In the NFL, this is often seen when a team drafts a young quarterback (currently seen in Cleveland with Colt McCoy and Jake Delhomme) then brings in a veteran to teach him how the game is played at that level. It requires a sense of team-first, and a heart that is pretty selfless. It is an investment that requires sacrifice, time, and concern for the welfare of another. On a very different level, when pastoring, I have used golf as an opportunity to mentor young men in the things of Christ. You can get a lot of ground covered in 4 hours on a golf course—and sometimes, that is specifically what it takes. Time. The Bible calls us to a mentoring ministry, because it is what insures (humanly) that the work of Christ will go on for another generation. Paul was tremendously committed to mentoring, as evidenced by the entourage of young followers of Christ that he invested himself into, including Titus, Silas, Luke, and many more. To one of his young trainees, Paul described his strategy for mentoring this way:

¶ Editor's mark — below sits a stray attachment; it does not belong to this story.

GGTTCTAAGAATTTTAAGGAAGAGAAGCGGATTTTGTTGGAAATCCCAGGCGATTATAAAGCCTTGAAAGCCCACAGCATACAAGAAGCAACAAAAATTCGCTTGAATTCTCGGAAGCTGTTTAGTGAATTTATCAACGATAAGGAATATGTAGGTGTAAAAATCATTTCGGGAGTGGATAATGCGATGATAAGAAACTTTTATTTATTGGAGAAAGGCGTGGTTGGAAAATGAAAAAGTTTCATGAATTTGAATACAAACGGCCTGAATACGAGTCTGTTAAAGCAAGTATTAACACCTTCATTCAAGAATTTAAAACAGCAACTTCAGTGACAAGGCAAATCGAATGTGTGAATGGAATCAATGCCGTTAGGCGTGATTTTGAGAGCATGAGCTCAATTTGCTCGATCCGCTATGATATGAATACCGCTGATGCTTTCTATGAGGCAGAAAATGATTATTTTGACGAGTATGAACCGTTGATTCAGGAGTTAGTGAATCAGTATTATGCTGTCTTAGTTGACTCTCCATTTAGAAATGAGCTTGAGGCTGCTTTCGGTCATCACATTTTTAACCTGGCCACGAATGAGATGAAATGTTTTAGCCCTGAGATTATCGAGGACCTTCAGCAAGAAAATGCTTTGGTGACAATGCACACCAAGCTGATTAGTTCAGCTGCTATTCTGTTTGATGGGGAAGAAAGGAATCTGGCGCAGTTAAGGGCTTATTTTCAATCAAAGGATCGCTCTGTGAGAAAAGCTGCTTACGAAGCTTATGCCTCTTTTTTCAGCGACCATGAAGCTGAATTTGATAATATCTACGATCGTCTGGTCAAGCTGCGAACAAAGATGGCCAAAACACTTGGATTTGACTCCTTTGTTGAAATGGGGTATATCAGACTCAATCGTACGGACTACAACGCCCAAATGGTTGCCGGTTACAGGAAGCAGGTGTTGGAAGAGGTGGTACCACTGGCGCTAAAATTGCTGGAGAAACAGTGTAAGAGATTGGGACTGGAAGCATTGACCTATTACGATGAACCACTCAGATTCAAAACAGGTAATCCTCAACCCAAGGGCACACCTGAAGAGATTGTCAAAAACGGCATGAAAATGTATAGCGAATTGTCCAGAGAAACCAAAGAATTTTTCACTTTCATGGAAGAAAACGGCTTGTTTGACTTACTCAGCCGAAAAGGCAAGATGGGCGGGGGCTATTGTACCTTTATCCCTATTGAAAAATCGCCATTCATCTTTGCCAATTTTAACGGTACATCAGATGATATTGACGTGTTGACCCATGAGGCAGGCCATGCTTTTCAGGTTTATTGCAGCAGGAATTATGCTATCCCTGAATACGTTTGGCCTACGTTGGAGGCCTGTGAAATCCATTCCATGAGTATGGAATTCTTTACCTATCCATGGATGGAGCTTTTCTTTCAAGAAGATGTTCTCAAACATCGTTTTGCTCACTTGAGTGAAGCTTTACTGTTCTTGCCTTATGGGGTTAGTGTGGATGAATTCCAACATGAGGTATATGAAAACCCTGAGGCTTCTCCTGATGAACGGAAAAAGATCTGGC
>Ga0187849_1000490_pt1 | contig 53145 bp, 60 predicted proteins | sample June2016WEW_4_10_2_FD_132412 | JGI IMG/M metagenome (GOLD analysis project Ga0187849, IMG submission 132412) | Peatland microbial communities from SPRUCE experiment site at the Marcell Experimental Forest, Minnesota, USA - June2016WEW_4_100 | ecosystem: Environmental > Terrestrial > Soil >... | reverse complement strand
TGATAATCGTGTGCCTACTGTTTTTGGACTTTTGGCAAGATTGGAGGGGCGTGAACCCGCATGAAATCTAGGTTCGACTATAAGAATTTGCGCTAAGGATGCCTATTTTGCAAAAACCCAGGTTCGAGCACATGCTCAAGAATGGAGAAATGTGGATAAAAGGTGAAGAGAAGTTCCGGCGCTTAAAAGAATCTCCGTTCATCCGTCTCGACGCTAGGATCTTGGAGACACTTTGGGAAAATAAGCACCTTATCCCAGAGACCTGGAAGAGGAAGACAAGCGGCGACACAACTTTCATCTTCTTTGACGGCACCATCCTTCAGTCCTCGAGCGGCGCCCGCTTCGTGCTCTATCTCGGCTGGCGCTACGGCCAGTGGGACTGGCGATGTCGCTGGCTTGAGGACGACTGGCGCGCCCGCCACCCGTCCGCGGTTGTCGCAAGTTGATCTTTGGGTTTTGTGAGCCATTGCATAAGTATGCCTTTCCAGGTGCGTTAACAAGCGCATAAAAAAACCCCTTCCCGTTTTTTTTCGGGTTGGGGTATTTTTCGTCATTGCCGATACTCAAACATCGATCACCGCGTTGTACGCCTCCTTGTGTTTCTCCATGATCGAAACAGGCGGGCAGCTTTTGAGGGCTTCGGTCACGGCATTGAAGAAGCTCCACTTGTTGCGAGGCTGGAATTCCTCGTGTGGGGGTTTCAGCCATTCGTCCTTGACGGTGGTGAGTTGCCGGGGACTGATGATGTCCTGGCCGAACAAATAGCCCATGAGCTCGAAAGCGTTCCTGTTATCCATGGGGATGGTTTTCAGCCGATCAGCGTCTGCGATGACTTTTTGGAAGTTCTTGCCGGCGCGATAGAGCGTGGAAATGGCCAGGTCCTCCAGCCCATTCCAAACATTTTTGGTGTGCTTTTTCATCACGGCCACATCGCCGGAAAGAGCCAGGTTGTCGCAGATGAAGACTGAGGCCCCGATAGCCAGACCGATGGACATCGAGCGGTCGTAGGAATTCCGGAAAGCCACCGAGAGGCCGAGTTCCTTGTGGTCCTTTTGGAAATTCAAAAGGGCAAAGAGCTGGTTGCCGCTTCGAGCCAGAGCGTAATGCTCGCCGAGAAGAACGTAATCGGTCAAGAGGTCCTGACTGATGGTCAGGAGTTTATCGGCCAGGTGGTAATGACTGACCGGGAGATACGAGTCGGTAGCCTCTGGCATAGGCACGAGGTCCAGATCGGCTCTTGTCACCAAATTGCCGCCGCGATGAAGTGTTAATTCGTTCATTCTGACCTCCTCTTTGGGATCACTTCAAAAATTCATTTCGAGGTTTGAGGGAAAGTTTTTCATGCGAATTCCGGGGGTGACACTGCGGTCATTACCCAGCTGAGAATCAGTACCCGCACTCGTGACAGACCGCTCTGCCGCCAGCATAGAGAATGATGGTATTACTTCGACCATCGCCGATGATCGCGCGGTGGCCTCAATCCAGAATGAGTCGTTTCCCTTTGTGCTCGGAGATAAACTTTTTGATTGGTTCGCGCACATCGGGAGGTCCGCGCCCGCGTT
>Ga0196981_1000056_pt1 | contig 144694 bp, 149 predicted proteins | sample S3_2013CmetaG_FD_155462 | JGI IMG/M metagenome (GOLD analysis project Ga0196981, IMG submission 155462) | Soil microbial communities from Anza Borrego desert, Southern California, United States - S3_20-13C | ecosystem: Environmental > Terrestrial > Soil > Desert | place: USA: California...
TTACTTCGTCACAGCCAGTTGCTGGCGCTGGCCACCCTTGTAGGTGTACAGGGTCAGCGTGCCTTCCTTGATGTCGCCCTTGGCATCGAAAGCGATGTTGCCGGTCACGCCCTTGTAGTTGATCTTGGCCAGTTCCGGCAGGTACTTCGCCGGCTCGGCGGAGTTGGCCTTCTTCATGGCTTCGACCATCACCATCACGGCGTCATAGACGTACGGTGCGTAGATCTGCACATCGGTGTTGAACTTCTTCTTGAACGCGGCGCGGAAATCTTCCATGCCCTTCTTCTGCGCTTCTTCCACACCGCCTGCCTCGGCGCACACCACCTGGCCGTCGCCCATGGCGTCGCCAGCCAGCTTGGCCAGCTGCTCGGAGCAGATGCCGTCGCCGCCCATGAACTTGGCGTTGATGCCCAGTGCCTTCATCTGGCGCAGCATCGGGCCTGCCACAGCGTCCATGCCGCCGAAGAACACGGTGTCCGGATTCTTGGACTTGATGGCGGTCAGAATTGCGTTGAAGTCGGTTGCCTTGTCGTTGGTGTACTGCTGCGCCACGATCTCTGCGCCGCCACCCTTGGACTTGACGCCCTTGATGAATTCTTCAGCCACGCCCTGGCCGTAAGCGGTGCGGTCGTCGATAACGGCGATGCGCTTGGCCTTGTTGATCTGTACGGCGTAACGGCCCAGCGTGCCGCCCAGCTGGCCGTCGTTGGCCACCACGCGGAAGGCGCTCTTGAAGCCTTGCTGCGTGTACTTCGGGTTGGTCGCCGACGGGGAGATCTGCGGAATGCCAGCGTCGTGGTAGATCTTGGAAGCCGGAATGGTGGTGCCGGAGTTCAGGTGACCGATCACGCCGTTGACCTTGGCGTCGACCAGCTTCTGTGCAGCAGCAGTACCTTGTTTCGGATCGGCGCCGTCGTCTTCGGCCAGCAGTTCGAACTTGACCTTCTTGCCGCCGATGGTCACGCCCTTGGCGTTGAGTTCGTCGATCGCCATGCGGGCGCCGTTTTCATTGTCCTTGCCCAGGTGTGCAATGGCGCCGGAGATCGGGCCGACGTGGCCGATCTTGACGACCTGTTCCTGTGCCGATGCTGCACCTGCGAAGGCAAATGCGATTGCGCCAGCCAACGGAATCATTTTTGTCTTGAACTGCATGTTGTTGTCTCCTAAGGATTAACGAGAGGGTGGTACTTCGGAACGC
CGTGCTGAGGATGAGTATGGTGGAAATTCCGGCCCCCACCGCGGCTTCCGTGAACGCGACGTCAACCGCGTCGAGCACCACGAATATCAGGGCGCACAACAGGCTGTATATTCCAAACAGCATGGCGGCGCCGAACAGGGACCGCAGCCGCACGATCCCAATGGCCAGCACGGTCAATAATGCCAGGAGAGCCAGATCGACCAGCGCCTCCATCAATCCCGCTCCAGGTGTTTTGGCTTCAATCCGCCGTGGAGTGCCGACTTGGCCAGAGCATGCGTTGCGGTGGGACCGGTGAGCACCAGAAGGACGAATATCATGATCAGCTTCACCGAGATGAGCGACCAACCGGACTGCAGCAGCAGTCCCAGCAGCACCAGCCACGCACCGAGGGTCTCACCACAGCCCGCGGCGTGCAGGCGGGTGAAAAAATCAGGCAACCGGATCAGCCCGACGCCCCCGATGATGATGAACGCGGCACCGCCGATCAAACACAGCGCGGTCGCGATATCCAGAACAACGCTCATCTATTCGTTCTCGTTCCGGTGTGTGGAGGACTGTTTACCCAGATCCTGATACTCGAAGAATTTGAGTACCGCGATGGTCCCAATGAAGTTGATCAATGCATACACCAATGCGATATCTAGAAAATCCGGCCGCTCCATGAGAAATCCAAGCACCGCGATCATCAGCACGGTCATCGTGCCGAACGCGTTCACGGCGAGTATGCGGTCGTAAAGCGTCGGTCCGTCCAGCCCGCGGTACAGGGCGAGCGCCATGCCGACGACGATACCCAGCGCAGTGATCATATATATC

• And the things that you have heard from me among many witnesses, commit these to faithful men who will be able to teach others also. (2 Timothy 2:2).
Here, the mentoring ministry is seen in a multi-generational format, with no less than four generations in view: Paul, Timothy, those he teaches, those they will teach. Why is this important? Because, in spite of the protests of some major athletes, we all need role models and examples. We all need teachers and coaches. We all nee help and accountability. Mentoring is one of the greatest privileges we have, because it gives us a chance to invest for Christ into the lives of others, that we might see Christ honored for generations to come. And that is a noble goal. Join us tomorrow on Sports Spectrum radio as we take a further look at the need for mentors to help others grow in Christ. Bill Crowder, Sport Spectrum Chaplain